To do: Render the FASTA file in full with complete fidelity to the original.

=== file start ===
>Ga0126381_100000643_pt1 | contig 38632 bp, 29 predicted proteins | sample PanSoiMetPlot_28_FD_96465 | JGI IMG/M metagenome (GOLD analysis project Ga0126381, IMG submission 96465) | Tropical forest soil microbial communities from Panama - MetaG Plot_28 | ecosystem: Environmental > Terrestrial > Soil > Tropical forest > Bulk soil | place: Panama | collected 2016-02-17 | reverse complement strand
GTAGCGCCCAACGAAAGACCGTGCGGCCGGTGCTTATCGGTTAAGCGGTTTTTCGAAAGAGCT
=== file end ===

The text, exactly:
>Ga0126381_100000643_pt1 | contig 38632 bp, 29 predicted proteins | sample PanSoiMetPlot_28_FD_96465 | JGI IMG/M metagenome (GOLD analysis project Ga0126381, IMG submission 96465) | Tropical forest soil microbial communities from Panama - MetaG Plot_28 | ecosystem: Environmental > Terrestrial > Soil > Tropical forest > Bulk soil | place: Panama | collected 2016-02-17 | reverse complement strand
GTAGCGCCCAACGAAAGACCGTGCGGCCGGTGCTTATCGGTTAAGCGGTTTTTCGAAAGAGCT